Some of Snowdon’s most iconic images will be on show as part of a new exhibition opening at the National Portrait Gallery near Trafalgar Square on Friday. Snowdon: A Life in View will feature studio portraits spanning a period from the 1950s to the 1990s alongside images from Private View, Snowdon’s 1965 examination of the British art world, created in collaboration with art critic John Russell and then director of Whitechapel Gallery, Bryan Robertson. More than 40 black-and-white portraits are included in the display including some works acquired by the gallery last year. To be held in Room 37 and 37a of the ground floor Lerner Contemporary Galleries until 21st June. Admission is free. For more, see www.npg.org.uk.

On Now: Foundlings at War: World War I. This display at the Foundling Museum in Bloomsbury reveals for the first time the stories of foundlings who fought as well as those of the mothers forced to leave their children at the hospital as a result of bereavement or abandonment of those serving abroad. A free digital ibook, The Foundlings at War: World War I, containing expanded background information was published to coincide with the opening of the display earlier this month and can be downloaded from iTunes. The exhibition is part of a major research project, Foundlings at War, supported by the Heritage Lottery Fund and is the first of several displays examining the institution’s historic links with the military. For more, see www.foundlingmuseum.co.uk.

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Given our current series on great London projects of the Victorian age in honour of the Tube’s 150th birthday, it’s only fitting that we should take a look at the Crystal Palace, a wonder of the age which once adorned the grounds of Hyde Park.

The-Crystal-PalaceBuilt as the centrepiece to the Great Exhibition (more properly known as the Great Exhibition of the Works of Industry of All Nations) of 1851 – an event enthusiastically supported by Prince Albert, the Crystal Palace (pictured left in an image published in 1854) was a vast cast-iron and glass exhibition hall which took its nickname (apparently first mentioned in Punch magazine) from the enormous amount of glass used in its creation.

Designed by gardener and architect Sir Joseph Paxton (his designs were chosen after an international competition failed to come up with anything suitable), the enormous and innovative structure, located just south of the The Serpentine, owed its design inspiration to his previous work on glasshouses.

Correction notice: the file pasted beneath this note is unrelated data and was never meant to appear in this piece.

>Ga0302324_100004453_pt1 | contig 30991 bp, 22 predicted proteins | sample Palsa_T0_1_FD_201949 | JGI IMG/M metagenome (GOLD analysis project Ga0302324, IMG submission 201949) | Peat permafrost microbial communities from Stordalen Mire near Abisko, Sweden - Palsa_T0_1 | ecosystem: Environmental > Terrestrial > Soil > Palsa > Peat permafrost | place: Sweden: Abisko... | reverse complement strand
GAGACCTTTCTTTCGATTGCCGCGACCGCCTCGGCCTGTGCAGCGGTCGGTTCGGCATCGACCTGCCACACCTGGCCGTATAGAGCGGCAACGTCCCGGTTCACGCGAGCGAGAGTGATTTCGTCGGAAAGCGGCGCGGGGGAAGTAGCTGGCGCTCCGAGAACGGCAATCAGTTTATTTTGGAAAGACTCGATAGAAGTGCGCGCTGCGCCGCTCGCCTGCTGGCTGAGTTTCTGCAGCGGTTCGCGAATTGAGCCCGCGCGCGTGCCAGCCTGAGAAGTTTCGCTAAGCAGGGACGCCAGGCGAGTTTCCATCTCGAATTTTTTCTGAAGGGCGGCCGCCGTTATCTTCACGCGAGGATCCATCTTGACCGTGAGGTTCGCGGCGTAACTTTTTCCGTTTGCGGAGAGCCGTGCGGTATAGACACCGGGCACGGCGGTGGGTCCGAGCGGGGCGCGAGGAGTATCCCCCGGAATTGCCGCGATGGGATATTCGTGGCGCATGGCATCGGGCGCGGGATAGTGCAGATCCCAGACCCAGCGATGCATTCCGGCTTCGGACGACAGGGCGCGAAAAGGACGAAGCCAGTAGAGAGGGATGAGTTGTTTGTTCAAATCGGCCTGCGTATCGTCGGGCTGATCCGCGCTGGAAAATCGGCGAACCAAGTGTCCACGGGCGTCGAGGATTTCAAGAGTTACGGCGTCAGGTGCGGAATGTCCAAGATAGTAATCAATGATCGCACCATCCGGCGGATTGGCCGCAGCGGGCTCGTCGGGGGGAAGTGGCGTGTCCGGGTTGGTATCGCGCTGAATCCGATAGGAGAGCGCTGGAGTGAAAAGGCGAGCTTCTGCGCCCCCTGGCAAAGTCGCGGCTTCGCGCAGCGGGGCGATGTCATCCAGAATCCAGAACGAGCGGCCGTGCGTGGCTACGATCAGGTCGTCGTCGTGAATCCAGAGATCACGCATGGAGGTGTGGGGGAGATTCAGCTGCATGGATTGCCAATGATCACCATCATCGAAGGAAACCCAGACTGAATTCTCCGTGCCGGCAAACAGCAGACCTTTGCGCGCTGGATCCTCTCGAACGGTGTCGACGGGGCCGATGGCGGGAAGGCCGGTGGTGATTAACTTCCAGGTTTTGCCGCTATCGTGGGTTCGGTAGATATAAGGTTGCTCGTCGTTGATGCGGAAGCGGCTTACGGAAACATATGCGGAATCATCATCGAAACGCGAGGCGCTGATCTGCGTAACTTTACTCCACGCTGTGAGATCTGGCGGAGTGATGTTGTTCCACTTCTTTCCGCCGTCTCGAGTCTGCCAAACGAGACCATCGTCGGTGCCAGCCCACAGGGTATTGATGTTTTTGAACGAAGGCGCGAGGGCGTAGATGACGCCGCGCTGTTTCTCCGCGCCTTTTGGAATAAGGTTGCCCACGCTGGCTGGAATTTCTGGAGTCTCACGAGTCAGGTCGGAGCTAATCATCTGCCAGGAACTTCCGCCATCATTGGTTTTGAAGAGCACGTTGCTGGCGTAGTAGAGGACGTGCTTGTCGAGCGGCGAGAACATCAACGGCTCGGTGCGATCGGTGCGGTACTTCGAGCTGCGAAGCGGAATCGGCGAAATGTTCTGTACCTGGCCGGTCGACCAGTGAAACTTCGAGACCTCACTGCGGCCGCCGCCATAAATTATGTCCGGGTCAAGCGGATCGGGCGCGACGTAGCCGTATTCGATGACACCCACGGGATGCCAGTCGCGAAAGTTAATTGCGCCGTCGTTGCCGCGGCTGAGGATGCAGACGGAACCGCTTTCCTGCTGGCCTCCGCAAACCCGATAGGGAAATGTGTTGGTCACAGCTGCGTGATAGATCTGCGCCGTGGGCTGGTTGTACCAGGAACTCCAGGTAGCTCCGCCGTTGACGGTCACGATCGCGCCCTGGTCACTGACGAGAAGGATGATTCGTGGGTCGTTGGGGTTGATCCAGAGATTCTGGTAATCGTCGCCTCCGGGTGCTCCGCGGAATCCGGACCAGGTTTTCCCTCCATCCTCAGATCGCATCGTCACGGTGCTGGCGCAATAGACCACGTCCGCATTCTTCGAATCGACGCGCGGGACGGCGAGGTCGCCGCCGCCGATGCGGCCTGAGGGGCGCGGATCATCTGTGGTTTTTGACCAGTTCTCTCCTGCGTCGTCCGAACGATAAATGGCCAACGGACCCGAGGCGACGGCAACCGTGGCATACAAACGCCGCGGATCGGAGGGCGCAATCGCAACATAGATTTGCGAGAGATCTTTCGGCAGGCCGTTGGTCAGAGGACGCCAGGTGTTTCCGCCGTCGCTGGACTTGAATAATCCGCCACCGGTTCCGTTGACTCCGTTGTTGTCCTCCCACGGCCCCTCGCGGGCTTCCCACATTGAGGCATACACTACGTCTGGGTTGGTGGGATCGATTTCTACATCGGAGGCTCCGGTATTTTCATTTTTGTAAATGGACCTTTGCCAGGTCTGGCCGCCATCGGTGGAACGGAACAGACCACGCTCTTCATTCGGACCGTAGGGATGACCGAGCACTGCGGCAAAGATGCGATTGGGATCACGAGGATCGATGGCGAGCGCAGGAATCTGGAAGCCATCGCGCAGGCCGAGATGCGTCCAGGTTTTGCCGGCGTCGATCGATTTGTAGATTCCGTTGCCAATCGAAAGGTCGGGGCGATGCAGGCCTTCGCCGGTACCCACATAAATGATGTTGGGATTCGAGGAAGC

Measuring 1,848 foot (563 metres) long, it was completed in just five months. The building, which needed no artificial lighting during the day due to its massive expanses to the glass, was so large that full-sized elm trees already growing in the park could be enclosed within it.

More than six million people visited the building during the Great Exhibition, held from 1st May to the 15th October, 1851. As well as hosting 14,000 exhibitors, the building also housed the first major installation of public toilets in which George Jennings had installed his ‘monkey closet’ flushing lavatory. While the structure was only meant to be temporary, such was its appeal (Paxton was knighted for his design efforts) that following the closing of the exhibition, it was purchased by the Crystal Palace Company.

A massive feat of logistics saw it dismantled and relocated to a site on what was then Penge Common at Sydenham Hill in south London where it was rebuilt (albeit to a different, much larger, design). It reopened in 1854 and contained a series of courts, illustrating art from various periods of history as well as other exhibits and performance spaces.

The grounds, meanwhile, were decorated with gardens and fountains designed by Edward Milner which drew water from two water towers designed by Isambard Kingdom Brunel. There was also a maze (still there) and also featured some terrific life-sized statues of dinosaurs created by Benjamin Waterhouse Hawkins (these Grade I-listed specimens, the first of their kind in the world, are still located in Crystal Palace Park).

Interestingly, the fountains were later grassed over and one was used as a sports stadium, famous for hosting the first 20 FA Cup Finals. The site also became home to the Crystal Palace School of Art, Science, and Literature and later, the Crystal Palace School of Practical Engineering.